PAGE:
Super Bowl 50: A cultural malfunction

Dear NFL,

I’m writing you to let you know I’m done with you. It’s over. I’m not going to lie by saying, “It’s not you, it’s me;” because it’s definitely you.

I don’t expect you to know who I am, so please allow me to give you some background.

Growing up in Cleveland, I was an avid Browns fan. I remember rooting for Lou “The Toe” Groza, Jim Brown, Leroy Kelly, Paul Warfield, Frank Ryan, Bill Nelsen and Mike Phipps.

I was there when Browns’ owner Art Modell fired coach Paul Brown, who then went on to create the Cincinnati Bengals in the old American Football League (AFL).

I watched the first Super Bowls before they were called Super Bowls; when no one expected the AFL champion to beat the NFL champion. But that was before Broadway Joe Namath became a household name by leading the New York Jets to a 16-7 victory over the Baltimore Colts in 1969.

In the AFL/NFL merger, I joined the outcry when the city learned the Browns were being transferred to the new conference containing the bulk of the old “subpar” AFL teams.

I spent $6 of my hard earned grocery clerk money to shiver in the bleachers on a very cold December day in 1970, only to see the Dallas Cowboys beat the Browns 6-2.

When I left Cleveland for the Air Force, I remained a Browns fan for many years. With the quarterback names now changed to Brian Sipe, Bernie Kosar, and Vinny Testaverde, I watched in horror the 1981 “Interception,” the 1987 “Drive,” and the 1988 “Fumble.” Seasoned Cleveland fans remember those games well.

But the 1980s also brought player strikes and growing resentment on my part. To me, the strikes were about people making lots of money fighting over making lots more money, forgetting it all comes from people making very little money.

Then in the 1990s, your players seemed to begin relishing a “bad boy” image. Now, it’s gotten so bad, team statistics include the number of players arrested. All the while, your drive to become more politically correct, at least on the field, has earned you the moniker, NFL — the No Fun League.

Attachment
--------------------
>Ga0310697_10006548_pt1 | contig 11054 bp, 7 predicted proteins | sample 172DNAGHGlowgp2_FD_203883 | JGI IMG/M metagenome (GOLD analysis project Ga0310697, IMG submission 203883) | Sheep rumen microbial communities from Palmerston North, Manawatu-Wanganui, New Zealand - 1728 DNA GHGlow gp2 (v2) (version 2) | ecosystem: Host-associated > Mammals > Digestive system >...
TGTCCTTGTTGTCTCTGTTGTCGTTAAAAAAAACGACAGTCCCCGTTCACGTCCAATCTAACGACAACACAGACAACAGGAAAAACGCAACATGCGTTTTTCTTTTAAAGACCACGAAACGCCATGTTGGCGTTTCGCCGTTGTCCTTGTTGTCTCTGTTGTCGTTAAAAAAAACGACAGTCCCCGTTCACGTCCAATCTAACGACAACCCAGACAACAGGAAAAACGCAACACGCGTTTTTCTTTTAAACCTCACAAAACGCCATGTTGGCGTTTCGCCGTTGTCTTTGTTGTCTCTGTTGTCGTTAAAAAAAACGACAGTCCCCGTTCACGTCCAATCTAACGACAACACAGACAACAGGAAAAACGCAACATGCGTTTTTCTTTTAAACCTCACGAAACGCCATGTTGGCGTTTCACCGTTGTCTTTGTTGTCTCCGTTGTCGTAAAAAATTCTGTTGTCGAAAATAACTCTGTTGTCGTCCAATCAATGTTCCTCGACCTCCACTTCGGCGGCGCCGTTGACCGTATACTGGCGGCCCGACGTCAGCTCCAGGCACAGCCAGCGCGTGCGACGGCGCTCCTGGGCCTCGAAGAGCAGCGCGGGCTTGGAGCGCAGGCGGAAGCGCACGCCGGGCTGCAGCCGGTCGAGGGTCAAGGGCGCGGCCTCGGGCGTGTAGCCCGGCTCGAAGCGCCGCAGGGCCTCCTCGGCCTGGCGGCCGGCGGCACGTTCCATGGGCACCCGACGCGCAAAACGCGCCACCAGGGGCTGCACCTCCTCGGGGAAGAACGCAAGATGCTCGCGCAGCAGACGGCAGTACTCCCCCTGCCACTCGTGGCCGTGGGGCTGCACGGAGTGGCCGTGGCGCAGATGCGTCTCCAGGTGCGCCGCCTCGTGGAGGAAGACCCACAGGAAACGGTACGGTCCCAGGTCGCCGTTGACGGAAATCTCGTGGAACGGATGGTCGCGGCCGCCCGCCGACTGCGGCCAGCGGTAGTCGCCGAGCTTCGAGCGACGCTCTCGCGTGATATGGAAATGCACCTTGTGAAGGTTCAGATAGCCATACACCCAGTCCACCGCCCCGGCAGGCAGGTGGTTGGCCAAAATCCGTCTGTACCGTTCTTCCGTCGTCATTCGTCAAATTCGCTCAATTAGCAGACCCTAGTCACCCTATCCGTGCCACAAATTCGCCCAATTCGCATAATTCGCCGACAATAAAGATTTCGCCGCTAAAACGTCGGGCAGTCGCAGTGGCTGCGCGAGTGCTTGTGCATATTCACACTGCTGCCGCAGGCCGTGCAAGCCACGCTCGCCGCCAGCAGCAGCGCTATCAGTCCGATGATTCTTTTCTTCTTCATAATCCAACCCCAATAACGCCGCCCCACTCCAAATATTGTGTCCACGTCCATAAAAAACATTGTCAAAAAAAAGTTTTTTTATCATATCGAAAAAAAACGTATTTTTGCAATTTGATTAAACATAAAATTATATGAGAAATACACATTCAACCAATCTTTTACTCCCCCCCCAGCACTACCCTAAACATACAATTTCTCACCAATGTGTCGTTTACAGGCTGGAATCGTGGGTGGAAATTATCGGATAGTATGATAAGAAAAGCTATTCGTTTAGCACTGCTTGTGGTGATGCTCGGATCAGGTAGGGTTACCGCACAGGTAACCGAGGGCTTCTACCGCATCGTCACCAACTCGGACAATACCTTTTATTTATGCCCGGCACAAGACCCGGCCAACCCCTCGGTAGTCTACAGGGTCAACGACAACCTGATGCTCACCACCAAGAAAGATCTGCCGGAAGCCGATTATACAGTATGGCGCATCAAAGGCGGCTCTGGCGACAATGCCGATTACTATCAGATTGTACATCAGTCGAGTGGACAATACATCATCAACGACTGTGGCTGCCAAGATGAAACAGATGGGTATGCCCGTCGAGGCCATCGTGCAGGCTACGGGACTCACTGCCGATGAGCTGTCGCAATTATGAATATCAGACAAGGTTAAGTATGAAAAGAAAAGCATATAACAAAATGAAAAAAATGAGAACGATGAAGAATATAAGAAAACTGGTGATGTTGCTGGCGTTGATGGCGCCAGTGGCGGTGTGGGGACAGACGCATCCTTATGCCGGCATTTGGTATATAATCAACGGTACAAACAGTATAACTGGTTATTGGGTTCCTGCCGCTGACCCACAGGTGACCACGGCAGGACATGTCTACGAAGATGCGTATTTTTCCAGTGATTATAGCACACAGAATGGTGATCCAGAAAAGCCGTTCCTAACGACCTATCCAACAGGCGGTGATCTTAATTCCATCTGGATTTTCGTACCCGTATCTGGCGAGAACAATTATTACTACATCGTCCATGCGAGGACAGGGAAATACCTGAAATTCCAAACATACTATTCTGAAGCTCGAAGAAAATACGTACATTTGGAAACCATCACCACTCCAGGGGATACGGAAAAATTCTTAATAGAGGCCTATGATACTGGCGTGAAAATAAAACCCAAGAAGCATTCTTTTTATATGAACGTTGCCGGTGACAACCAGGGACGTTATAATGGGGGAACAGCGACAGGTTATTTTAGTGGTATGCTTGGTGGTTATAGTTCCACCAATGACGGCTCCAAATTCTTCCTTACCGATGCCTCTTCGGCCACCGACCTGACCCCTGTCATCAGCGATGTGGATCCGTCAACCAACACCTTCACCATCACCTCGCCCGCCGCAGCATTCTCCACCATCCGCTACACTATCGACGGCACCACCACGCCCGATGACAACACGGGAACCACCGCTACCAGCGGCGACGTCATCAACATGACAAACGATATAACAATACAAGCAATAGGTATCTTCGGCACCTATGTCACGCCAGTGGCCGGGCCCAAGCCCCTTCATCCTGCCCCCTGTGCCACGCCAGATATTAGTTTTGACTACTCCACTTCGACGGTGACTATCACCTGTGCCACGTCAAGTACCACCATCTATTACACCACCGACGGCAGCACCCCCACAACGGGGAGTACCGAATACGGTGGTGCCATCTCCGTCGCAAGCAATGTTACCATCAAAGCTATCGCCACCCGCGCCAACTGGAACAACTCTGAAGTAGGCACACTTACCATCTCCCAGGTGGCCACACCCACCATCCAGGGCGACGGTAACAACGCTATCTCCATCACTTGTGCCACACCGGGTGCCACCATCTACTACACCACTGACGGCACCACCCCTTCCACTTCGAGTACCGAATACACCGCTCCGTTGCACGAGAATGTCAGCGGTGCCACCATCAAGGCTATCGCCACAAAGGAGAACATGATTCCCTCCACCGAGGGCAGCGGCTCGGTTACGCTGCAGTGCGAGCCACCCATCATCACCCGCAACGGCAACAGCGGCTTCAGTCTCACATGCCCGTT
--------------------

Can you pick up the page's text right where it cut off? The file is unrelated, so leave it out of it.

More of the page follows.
Finally, was reaching for cultural edginess part of a well thought out market plan? Everybody remembers the “wardrobe malfunction” of Super Bowl XXXVIII, but it’s a simple matter to Google player antics, questionable halftime shows, and ads that should have had received better oversight.

Therefore, the controversy over Beyoncé’s Super Bowl 50’s halftime show — featuring dancers in costumes reminiscent of Black Panther uniforms and berets — is not unique; it’s just the latest. But when I watch football, I don’t want to be insulted, worry about inappropriate material for children, or subject to “As the Football Deflates” soap operas.

Don’t worry, I’m not going to demand you change to accommodate me. I’m not going to make a federal case out of this and demand there “Oughta be a law.” After all, a 2014 Harris poll puts football’s popularity at 35 percent and baseball at a distant 14 percent. In that respect, you could argue you are doing something right.

But at least I can say I’ll no longer contribute to your success, making my liberation complete.

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One of our regular community contributors, Tony Corvo is a retired U.S. Air Force officer, holds a Ph.D. in physics, is a longtime Ohio and Greene County resident and author of ‘All Politics is Loco.’

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